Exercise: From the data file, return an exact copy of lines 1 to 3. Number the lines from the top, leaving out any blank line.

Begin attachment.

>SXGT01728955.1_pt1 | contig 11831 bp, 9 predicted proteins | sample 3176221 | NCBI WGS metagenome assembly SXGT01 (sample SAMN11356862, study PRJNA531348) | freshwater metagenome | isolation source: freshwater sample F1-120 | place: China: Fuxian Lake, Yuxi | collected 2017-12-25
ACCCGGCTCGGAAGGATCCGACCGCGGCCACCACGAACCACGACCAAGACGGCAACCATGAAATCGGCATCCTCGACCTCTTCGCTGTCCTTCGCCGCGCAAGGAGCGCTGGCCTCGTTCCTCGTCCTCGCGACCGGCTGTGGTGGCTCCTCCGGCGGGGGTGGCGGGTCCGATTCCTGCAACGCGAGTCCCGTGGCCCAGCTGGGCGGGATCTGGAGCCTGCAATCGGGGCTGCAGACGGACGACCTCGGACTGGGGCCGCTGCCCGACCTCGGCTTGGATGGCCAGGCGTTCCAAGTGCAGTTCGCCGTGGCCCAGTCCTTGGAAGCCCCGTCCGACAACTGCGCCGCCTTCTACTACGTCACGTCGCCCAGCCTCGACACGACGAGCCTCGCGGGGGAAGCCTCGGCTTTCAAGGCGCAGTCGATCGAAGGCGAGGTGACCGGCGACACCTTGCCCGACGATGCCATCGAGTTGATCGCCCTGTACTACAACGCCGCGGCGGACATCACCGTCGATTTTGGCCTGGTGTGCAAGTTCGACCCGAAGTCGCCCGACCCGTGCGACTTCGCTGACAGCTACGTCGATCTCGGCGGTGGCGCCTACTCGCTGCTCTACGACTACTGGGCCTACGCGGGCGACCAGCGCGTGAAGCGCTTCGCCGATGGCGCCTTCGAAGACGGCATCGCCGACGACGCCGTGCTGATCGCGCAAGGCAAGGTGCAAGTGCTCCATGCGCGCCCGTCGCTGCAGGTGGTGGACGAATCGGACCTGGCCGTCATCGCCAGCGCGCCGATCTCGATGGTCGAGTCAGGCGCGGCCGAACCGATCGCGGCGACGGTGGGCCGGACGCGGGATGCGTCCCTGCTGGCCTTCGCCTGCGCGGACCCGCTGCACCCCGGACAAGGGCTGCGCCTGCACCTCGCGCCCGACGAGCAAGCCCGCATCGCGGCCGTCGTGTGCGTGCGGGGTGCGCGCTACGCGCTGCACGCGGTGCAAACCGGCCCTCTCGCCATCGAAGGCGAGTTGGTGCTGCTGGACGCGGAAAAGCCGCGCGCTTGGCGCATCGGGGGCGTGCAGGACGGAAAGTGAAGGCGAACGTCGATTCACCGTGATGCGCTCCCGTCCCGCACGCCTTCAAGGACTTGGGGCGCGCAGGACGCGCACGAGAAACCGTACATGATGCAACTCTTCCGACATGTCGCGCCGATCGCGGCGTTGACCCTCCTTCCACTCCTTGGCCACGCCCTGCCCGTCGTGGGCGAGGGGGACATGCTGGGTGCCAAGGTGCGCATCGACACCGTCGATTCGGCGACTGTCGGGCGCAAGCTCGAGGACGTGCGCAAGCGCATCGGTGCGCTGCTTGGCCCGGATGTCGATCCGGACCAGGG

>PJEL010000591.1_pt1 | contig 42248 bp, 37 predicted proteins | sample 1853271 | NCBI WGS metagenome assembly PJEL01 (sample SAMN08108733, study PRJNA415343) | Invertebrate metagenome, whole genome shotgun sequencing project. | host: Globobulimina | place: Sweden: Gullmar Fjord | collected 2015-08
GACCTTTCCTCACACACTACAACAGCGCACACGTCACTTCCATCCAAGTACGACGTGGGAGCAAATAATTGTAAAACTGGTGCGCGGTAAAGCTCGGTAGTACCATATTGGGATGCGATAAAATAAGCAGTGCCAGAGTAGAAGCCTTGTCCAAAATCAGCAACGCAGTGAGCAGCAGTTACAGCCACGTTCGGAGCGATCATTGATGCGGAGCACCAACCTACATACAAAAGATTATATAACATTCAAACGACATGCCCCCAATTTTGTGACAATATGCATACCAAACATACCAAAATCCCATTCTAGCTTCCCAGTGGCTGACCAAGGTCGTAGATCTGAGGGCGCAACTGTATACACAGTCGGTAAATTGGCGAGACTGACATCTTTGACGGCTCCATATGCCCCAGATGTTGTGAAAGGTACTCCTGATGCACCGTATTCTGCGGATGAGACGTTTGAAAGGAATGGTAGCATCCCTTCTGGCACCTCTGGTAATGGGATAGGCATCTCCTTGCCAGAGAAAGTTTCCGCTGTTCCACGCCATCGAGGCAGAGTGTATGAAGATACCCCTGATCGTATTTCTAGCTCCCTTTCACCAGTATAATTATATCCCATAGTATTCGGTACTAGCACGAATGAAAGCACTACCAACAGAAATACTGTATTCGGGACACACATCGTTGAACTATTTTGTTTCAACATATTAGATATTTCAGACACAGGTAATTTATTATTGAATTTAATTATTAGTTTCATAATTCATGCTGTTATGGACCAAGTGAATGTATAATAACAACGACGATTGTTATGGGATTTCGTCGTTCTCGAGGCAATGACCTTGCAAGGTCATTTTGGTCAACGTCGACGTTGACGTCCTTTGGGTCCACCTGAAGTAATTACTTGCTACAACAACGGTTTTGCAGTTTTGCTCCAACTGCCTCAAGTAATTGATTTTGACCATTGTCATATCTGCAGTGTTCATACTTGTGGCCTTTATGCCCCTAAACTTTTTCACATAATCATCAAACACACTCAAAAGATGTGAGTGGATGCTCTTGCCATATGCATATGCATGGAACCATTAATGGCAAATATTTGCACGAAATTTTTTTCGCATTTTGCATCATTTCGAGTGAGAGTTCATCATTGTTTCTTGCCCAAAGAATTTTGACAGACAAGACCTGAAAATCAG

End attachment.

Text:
>SXGT01728955.1_pt1 | contig 11831 bp, 9 predicted proteins | sample 3176221 | NCBI WGS metagenome assembly SXGT01 (sample SAMN11356862, study PRJNA531348) | freshwater metagenome | isolation source: freshwater sample F1-120 | place: China: Fuxian Lake, Yuxi | collected 2017-12-25
ACCCGGCTCGGAAGGATCCGACCGCGGCCACCACGAACCACGACCAAGACGGCAACCATGAAATCGGCATCCTCGACCTCTTCGCTGTCCTTCGCCGCGCAAGGAGCGCTGGCCTCGTTCCTCGTCCTCGCGACCGGCTGTGGTGGCTCCTCCGGCGGGGGTGGCGGGTCCGATTCCTGCAACGCGAGTCCCGTGGCCCAGCTGGGCGGGATCTGGAGCCTGCAATCGGGGCTGCAGACGGACGACCTCGGACTGGGGCCGCTGCCCGACCTCGGCTTGGATGGCCAGGCGTTCCAAGTGCAGTTCGCCGTGGCCCAGTCCTTGGAAGCCCCGTCCGACAACTGCGCCGCCTTCTACTACGTCACGTCGCCCAGCCTCGACACGACGAGCCTCGCGGGGGAAGCCTCGGCTTTCAAGGCGCAGTCGATCGAAGGCGAGGTGACCGGCGACACCTTGCCCGACGATGCCATCGAGTTGATCGCCCTGTACTACAACGCCGCGGCGGACATCACCGTCGATTTTGGCCTGGTGTGCAAGTTCGACCCGAAGTCGCCCGACCCGTGCGACTTCGCTGACAGCTACGTCGATCTCGGCGGTGGCGCCTACTCGCTGCTCTACGACTACTGGGCCTACGCGGGCGACCAGCGCGTGAAGCGCTTCGCCGATGGCGCCTTCGAAGACGGCATCGCCGACGACGCCGTGCTGATCGCGCAAGGCAAGGTGCAAGTGCTCCATGCGCGCCCGTCGCTGCAGGTGGTGGACGAATCGGACCTGGCCGTCATCGCCAGCGCGCCGATCTCGATGGTCGAGTCAGGCGCGGCCGAACCGATCGCGGCGACGGTGGGCCGGACGCGGGATGCGTCCCTGCTGGCCTTCGCCTGCGCGGACCCGCTGCACCCCGGACAAGGGCTGCGCCTGCACCTCGCGCCCGACGAGCAAGCCCGCATCGCGGCCGTCGTGTGCGTGCGGGGTGCGCGCTACGCGCTGCACGCGGTGCAAACCGGCCCTCTCGCCATCGAAGGCGAGTTGGTGCTGCTGGACGCGGAAAAGCCGCGCGCTTGGCGCATCGGGGGCGTGCAGGACGGAAAGTGAAGGCGAACGTCGATTCACCGTGATGCGCTCCCGTCCCGCACGCCTTCAAGGACTTGGGGCGCGCAGGACGCGCACGAGAAACCGTACATGATGCAACTCTTCCGACATGTCGCGCCGATCGCGGCGTTGACCCTCCTTCCACTCCTTGGCCACGCCCTGCCCGTCGTGGGCGAGGGGGACATGCTGGGTGCCAAGGTGCGCATCGACACCGTCGATTCGGCGACTGTCGGGCGCAAGCTCGAGGACGTGCGCAAGCGCATCGGTGCGCTGCTTGGCCCGGATGTCGATCCGGACCAGGG

>PJEL010000591.1_pt1 | contig 42248 bp, 37 predicted proteins | sample 1853271 | NCBI WGS metagenome assembly PJEL01 (sample SAMN08108733, study PRJNA415343) | Invertebrate metagenome, whole genome shotgun sequencing project. | host: Globobulimina | place: Sweden: Gullmar Fjord | collected 2015-08